Are the World’s Wealthy Falling Out of Love with Luxury Goods?

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An opinion piece published in the Financial Times on Thursday argues that the wealthy, and many in the “aspirational middle class,” are reconsidering their spending on high-end handbags and expensive sports cars.

Swetha Ramachandran, a global equity manager at Artemis, writes that companies which thrived during the “revenge spending” period post-COVID are now facing a backlash. Chanel, for instance, raised prices twice this year, attributing the hikes to increased raw material costs, according to CEO Leena Nair.

However, Ferrari has managed to stay profitable, with first-quarter revenues up nearly 11% and profits rising almost 15%, despite selling a similar number of vehicles. Ramachandran credits Ferrari’s success to price increases combined with greater personalization options for customers and maintaining supply just below demand, a strategy famously endorsed by founder Enzo Ferrari.

In the U.S., Macy’s CEO Tony Spring noted in May that even high-income customers are becoming more selective when buying luxury items. While sales of luxury handbags and shoes have softened, there is still interest in advanced contemporary products, beauty items, and home goods. Spring highlighted that lower-tier customers prioritize rent and family obligations, whereas higher-tier customers focus on purchases driven by personal interest and passion.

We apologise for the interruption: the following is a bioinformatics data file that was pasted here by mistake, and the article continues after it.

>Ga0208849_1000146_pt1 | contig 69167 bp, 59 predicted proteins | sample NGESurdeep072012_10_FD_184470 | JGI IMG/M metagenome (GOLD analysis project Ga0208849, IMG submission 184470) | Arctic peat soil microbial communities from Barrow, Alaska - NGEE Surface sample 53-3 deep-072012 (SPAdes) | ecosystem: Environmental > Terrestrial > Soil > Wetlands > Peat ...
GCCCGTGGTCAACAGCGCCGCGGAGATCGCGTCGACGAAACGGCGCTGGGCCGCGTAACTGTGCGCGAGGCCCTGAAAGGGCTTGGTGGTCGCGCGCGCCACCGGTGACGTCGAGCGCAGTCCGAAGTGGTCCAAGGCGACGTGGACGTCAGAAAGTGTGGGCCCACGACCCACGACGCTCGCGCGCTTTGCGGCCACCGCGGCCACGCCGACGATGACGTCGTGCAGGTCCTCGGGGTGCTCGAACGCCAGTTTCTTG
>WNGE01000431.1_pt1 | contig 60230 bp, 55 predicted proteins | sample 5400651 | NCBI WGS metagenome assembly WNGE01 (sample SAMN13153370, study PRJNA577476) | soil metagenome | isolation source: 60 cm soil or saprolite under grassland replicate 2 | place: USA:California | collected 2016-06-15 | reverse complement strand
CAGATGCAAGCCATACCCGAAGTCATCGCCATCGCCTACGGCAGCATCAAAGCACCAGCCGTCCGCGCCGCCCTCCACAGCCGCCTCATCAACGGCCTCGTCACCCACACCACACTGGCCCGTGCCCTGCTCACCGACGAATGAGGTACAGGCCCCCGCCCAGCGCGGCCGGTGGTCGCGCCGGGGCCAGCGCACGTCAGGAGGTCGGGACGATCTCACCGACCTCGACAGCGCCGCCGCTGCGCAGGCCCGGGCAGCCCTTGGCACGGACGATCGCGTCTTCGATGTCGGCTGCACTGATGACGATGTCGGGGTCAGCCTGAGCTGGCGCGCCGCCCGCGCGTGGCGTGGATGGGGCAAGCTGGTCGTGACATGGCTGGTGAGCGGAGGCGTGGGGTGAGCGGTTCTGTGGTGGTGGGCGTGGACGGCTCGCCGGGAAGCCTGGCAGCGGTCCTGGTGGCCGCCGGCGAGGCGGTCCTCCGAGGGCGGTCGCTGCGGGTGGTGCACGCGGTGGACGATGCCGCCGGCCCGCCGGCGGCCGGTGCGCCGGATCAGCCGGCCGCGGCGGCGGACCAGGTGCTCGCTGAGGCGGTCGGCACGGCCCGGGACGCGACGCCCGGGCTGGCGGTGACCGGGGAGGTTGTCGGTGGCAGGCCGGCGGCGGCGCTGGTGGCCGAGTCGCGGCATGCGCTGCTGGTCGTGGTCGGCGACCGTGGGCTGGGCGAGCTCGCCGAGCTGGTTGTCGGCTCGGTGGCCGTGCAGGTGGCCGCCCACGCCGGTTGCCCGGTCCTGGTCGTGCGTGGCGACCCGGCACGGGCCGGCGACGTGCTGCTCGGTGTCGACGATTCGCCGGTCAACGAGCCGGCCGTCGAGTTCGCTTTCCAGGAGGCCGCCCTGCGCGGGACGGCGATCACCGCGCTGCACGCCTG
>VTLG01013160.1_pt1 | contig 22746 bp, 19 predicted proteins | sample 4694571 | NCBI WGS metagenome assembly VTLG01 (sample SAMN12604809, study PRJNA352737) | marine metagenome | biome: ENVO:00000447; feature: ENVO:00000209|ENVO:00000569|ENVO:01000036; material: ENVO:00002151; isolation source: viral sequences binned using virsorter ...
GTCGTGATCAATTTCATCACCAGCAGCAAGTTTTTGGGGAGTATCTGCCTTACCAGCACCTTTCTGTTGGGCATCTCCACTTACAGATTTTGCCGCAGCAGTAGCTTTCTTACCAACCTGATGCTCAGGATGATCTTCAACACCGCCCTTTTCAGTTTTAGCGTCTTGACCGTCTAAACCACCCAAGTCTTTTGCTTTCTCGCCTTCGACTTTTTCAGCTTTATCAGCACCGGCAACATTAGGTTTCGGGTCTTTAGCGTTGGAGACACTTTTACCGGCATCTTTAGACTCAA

Consumer caution is prevalent, with PYMNTS Intelligence research showing that 83% of consumers are concerned about near-term economic conditions. Additionally, most high-income consumers (earning over $100,000 annually) do not expect their income to keep pace with inflation.

Mid-market retailers are adapting to the rise of the omnichannel consumer. According to the PYMNTS Intelligence study “2024 Global Digital Shopping Index: U.S. Edition,” 56% of shoppers prefer to use digital technologies during their retail journey, reflecting a shift in consumer behavior.